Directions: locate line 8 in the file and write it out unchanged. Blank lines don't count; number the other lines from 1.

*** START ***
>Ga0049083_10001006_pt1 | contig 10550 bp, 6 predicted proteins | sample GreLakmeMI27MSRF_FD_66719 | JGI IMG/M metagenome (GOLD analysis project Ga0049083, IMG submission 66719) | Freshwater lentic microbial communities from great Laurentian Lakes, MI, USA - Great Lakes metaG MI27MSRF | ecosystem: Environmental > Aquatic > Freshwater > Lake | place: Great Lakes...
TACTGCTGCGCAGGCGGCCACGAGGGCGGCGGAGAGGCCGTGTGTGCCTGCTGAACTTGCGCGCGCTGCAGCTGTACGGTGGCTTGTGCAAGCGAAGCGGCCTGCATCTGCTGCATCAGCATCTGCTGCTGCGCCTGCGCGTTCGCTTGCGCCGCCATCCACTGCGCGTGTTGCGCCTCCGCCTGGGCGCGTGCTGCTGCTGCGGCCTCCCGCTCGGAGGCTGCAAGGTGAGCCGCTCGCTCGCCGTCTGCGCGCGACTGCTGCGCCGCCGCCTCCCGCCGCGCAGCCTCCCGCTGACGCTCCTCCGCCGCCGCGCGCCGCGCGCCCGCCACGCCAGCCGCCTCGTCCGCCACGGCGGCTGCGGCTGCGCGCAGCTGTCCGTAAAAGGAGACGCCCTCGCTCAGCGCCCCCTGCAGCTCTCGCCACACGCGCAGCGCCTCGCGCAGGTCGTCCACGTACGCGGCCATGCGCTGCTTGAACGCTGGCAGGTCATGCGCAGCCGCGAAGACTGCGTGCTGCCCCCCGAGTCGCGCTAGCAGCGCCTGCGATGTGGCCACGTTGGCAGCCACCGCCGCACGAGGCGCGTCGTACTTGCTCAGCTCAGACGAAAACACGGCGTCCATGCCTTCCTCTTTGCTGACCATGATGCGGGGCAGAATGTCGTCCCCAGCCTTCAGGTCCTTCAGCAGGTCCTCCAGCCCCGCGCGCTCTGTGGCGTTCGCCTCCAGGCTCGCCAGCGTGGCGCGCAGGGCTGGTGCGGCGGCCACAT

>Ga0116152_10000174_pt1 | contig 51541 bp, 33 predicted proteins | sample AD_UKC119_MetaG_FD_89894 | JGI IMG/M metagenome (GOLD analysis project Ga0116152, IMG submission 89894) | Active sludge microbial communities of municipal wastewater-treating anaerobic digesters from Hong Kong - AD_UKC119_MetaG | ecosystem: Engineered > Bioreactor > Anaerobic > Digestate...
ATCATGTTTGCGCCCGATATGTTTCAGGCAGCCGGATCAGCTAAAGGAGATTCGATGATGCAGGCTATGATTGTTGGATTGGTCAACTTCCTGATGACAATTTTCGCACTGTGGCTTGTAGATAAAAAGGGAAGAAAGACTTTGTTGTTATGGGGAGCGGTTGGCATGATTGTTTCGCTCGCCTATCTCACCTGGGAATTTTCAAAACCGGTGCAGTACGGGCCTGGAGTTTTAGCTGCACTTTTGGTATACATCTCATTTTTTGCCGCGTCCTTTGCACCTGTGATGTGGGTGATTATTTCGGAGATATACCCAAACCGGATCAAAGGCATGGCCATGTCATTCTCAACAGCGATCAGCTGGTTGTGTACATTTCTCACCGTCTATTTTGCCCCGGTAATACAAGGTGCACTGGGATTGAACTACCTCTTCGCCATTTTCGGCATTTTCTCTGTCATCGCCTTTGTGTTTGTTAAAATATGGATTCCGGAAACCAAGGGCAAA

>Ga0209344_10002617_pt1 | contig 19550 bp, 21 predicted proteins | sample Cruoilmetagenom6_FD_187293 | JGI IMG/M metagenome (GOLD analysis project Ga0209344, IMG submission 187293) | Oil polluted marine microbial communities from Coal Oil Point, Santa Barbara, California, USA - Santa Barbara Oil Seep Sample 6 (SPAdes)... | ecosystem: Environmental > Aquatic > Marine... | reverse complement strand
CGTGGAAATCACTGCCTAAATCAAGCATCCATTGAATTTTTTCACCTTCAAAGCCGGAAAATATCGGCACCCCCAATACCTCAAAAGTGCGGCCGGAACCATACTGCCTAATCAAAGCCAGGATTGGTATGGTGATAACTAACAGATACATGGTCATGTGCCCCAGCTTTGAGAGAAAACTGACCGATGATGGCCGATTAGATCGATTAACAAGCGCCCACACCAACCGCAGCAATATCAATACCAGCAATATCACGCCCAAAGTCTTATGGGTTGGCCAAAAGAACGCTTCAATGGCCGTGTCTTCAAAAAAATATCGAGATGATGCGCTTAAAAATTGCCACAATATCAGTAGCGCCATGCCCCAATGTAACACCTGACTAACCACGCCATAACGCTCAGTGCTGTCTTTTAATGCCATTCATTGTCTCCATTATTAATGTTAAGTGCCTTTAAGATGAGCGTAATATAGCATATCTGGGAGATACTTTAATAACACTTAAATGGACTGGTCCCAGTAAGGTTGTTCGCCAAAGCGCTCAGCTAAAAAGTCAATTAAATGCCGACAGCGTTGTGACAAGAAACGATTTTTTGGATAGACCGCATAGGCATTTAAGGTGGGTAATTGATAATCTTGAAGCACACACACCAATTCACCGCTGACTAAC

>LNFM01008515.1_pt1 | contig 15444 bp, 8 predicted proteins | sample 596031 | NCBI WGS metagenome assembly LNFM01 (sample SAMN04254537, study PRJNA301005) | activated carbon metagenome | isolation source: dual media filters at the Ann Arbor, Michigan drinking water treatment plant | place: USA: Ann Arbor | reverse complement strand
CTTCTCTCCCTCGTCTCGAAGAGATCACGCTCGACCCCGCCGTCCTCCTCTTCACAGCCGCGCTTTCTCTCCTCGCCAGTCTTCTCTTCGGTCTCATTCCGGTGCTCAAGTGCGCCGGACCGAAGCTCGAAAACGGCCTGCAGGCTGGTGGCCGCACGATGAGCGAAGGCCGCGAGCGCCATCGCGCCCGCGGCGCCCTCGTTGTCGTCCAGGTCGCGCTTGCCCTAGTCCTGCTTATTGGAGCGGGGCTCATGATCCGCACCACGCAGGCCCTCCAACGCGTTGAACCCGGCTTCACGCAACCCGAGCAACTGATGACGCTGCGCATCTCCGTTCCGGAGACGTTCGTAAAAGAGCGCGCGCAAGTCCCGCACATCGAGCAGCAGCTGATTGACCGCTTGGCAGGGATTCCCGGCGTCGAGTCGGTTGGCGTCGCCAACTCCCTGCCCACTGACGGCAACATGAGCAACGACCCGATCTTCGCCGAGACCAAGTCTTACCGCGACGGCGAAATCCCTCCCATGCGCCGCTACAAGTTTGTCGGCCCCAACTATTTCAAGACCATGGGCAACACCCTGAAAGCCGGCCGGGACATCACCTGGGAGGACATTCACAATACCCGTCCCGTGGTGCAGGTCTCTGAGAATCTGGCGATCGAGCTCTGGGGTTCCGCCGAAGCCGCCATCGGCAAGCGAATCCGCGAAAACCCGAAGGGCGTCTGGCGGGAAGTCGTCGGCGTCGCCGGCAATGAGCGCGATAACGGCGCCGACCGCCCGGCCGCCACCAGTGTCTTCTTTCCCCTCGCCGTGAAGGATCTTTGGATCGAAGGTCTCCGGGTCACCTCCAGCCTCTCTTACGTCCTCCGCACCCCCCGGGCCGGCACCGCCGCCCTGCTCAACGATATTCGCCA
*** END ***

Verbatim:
CTTCTCTCCCTCGTCTCGAAGAGATCACGCTCGACCCCGCCGTCCTCCTCTTCACAGCCGCGCTTTCTCTCCTCGCCAGTCTTCTCTTCGGTCTCATTCCGGTGCTCAAGTGCGCCGGACCGAAGCTCGAAAACGGCCTGCAGGCTGGTGGCCGCACGATGAGCGAAGGCCGCGAGCGCCATCGCGCCCGCGGCGCCCTCGTTGTCGTCCAGGTCGCGCTTGCCCTAGTCCTGCTTATTGGAGCGGGGCTCATGATCCGCACCACGCAGGCCCTCCAACGCGTTGAACCCGGCTTCACGCAACCCGAGCAACTGATGACGCTGCGCATCTCCGTTCCGGAGACGTTCGTAAAAGAGCGCGCGCAAGTCCCGCACATCGAGCAGCAGCTGATTGACCGCTTGGCAGGGATTCCCGGCGTCGAGTCGGTTGGCGTCGCCAACTCCCTGCCCACTGACGGCAACATGAGCAACGACCCGATCTTCGCCGAGACCAAGTCTTACCGCGACGGCGAAATCCCTCCCATGCGCCGCTACAAGTTTGTCGGCCCCAACTATTTCAAGACCATGGGCAACACCCTGAAAGCCGGCCGGGACATCACCTGGGAGGACATTCACAATACCCGTCCCGTGGTGCAGGTCTCTGAGAATCTGGCGATCGAGCTCTGGGGTTCCGCCGAAGCCGCCATCGGCAAGCGAATCCGCGAAAACCCGAAGGGCGTCTGGCGGGAAGTCGTCGGCGTCGCCGGCAATGAGCGCGATAACGGCGCCGACCGCCCGGCCGCCACCAGTGTCTTCTTTCCCCTCGCCGTGAAGGATCTTTGGATCGAAGGTCTCCGGGTCACCTCCAGCCTCTCTTACGTCCTCCGCACCCCCCGGGCCGGCACCGCCGCCCTGCTCAACGATATTCGCCA